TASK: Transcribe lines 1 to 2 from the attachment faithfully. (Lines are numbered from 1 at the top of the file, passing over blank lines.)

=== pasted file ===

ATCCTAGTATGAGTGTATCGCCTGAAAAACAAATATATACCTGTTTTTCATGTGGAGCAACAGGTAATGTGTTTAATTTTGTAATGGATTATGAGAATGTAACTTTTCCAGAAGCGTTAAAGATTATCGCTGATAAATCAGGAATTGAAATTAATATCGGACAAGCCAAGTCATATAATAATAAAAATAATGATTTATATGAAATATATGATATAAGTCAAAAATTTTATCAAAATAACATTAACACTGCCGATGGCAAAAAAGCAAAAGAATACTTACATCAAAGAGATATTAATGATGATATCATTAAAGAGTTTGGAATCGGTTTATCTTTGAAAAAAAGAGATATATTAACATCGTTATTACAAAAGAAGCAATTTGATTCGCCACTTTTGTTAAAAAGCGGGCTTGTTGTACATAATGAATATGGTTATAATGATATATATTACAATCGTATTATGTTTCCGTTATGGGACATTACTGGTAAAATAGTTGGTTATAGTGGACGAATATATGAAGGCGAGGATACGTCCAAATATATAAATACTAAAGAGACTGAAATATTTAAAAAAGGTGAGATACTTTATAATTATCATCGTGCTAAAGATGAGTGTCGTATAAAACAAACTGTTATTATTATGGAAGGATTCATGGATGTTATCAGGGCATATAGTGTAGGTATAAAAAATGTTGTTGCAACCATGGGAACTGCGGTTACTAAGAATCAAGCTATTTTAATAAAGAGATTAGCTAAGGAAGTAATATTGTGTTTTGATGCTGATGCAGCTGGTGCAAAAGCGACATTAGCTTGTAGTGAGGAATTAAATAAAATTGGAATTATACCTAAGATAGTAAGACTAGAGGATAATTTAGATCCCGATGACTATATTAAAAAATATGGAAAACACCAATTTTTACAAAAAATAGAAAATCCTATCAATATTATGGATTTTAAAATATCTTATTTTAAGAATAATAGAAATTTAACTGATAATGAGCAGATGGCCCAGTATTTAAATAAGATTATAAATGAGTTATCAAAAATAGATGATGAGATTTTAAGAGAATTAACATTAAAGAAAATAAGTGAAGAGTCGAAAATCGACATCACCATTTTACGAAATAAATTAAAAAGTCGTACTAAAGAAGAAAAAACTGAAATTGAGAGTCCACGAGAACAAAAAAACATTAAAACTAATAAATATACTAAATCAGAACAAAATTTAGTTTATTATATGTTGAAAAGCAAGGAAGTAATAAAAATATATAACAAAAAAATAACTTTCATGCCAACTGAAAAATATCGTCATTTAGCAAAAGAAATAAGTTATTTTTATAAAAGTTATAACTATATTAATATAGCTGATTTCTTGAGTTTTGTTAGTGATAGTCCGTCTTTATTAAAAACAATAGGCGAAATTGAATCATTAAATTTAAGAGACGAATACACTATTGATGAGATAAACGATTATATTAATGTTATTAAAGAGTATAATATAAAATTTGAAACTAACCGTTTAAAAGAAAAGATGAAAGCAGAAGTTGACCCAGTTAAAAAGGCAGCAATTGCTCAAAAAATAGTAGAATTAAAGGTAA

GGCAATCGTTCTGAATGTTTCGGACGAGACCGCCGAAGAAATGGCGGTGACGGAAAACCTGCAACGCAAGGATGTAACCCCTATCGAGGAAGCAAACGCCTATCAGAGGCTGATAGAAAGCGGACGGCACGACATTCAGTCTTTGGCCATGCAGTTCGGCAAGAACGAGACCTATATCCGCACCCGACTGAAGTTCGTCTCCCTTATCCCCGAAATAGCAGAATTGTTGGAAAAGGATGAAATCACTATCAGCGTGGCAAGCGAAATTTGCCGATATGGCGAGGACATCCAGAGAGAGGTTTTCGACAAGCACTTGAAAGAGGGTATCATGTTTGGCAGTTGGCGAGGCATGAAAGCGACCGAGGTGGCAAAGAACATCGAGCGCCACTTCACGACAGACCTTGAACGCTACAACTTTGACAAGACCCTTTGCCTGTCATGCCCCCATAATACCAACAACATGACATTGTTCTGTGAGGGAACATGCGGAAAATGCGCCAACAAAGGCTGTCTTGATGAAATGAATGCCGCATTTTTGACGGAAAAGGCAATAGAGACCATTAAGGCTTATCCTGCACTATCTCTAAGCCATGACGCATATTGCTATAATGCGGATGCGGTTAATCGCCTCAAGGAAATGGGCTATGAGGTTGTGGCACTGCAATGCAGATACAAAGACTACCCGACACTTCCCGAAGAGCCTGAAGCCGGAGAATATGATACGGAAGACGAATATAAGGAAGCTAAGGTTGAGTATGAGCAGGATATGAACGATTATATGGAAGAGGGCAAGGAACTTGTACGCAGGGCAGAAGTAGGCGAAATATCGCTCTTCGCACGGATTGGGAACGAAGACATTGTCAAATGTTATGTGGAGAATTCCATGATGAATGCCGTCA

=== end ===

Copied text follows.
ATCCTAGTATGAGTGTATCGCCTGAAAAACAAATATATACCTGTTTTTCATGTGGAGCAACAGGTAATGTGTTTAATTTTGTAATGGATTATGAGAATGTAACTTTTCCAGAAGCGTTAAAGATTATCGCTGATAAATCAGGAATTGAAATTAATATCGGACAAGCCAAGTCATATAATAATAAAAATAATGATTTATATGAAATATATGATATAAGTCAAAAATTTTATCAAAATAACATTAACACTGCCGATGGCAAAAAAGCAAAAGAATACTTACATCAAAGAGATATTAATGATGATATCATTAAAGAGTTTGGAATCGGTTTATCTTTGAAAAAAAGAGATATATTAACATCGTTATTACAAAAGAAGCAATTTGATTCGCCACTTTTGTTAAAAAGCGGGCTTGTTGTACATAATGAATATGGTTATAATGATATATATTACAATCGTATTATGTTTCCGTTATGGGACATTACTGGTAAAATAGTTGGTTATAGTGGACGAATATATGAAGGCGAGGATACGTCCAAATATATAAATACTAAAGAGACTGAAATATTTAAAAAAGGTGAGATACTTTATAATTATCATCGTGCTAAAGATGAGTGTCGTATAAAACAAACTGTTATTATTATGGAAGGATTCATGGATGTTATCAGGGCATATAGTGTAGGTATAAAAAATGTTGTTGCAACCATGGGAACTGCGGTTACTAAGAATCAAGCTATTTTAATAAAGAGATTAGCTAAGGAAGTAATATTGTGTTTTGATGCTGATGCAGCTGGTGCAAAAGCGACATTAGCTTGTAGTGAGGAATTAAATAAAATTGGAATTATACCTAAGATAGTAAGACTAGAGGATAATTTAGATCCCGATGACTATATTAAAAAATATGGAAAACACCAATTTTTACAAAAAATAGAAAATCCTATCAATATTATGGATTTTAAAATATCTTATTTTAAGAATAATAGAAATTTAACTGATAATGAGCAGATGGCCCAGTATTTAAATAAGATTATAAATGAGTTATCAAAAATAGATGATGAGATTTTAAGAGAATTAACATTAAAGAAAATAAGTGAAGAGTCGAAAATCGACATCACCATTTTACGAAATAAATTAAAAAGTCGTACTAAAGAAGAAAAAACTGAAATTGAGAGTCCACGAGAACAAAAAAACATTAAAACTAATAAATATACTAAATCAGAACAAAATTTAGTTTATTATATGTTGAAAAGCAAGGAAGTAATAAAAATATATAACAAAAAAATAACTTTCATGCCAACTGAAAAATATCGTCATTTAGCAAAAGAAATAAGTTATTTTTATAAAAGTTATAACTATATTAATATAGCTGATTTCTTGAGTTTTGTTAGTGATAGTCCGTCTTTATTAAAAACAATAGGCGAAATTGAATCATTAAATTTAAGAGACGAATACACTATTGATGAGATAAACGATTATATTAATGTTATTAAAGAGTATAATATAAAATTTGAAACTAACCGTTTAAAAGAAAAGATGAAAGCAGAAGTTGACCCAGTTAAAAAGGCAGCAATTGCTCAAAAAATAGTAGAATTAAAGGTAA

GGCAATCGTTCTGAATGTTTCGGACGAGACCGCCGAAGAAATGGCGGTGACGGAAAACCTGCAACGCAAGGATGTAACCCCTATCGAGGAAGCAAACGCCTATCAGAGGCTGATAGAAAGCGGACGGCACGACATTCAGTCTTTGGCCATGCAGTTCGGCAAGAACGAGACCTATATCCGCACCCGACTGAAGTTCGTCTCCCTTATCCCCGAAATAGCAGAATTGTTGGAAAAGGATGAAATCACTATCAGCGTGGCAAGCGAAATTTGCCGATATGGCGAGGACATCCAGAGAGAGGTTTTCGACAAGCACTTGAAAGAGGGTATCATGTTTGGCAGTTGGCGAGGCATGAAAGCGACCGAGGTGGCAAAGAACATCGAGCGCCACTTCACGACAGACCTTGAACGCTACAACTTTGACAAGACCCTTTGCCTGTCATGCCCCCATAATACCAACAACATGACATTGTTCTGTGAGGGAACATGCGGAAAATGCGCCAACAAAGGCTGTCTTGATGAAATGAATGCCGCATTTTTGACGGAAAAGGCAATAGAGACCATTAAGGCTTATCCTGCACTATCTCTAAGCCATGACGCATATTGCTATAATGCGGATGCGGTTAATCGCCTCAAGGAAATGGGCTATGAGGTTGTGGCACTGCAATGCAGATACAAAGACTACCCGACACTTCCCGAAGAGCCTGAAGCCGGAGAATATGATACGGAAGACGAATATAAGGAAGCTAAGGTTGAGTATGAGCAGGATATGAACGATTATATGGAAGAGGGCAAGGAACTTGTACGCAGGGCAGAAGTAGGCGAAATATCGCTCTTCGCACGGATTGGGAACGAAGACATTGTCAAATGTTATGTGGAGAATTCCATGATGAATGCCGTCA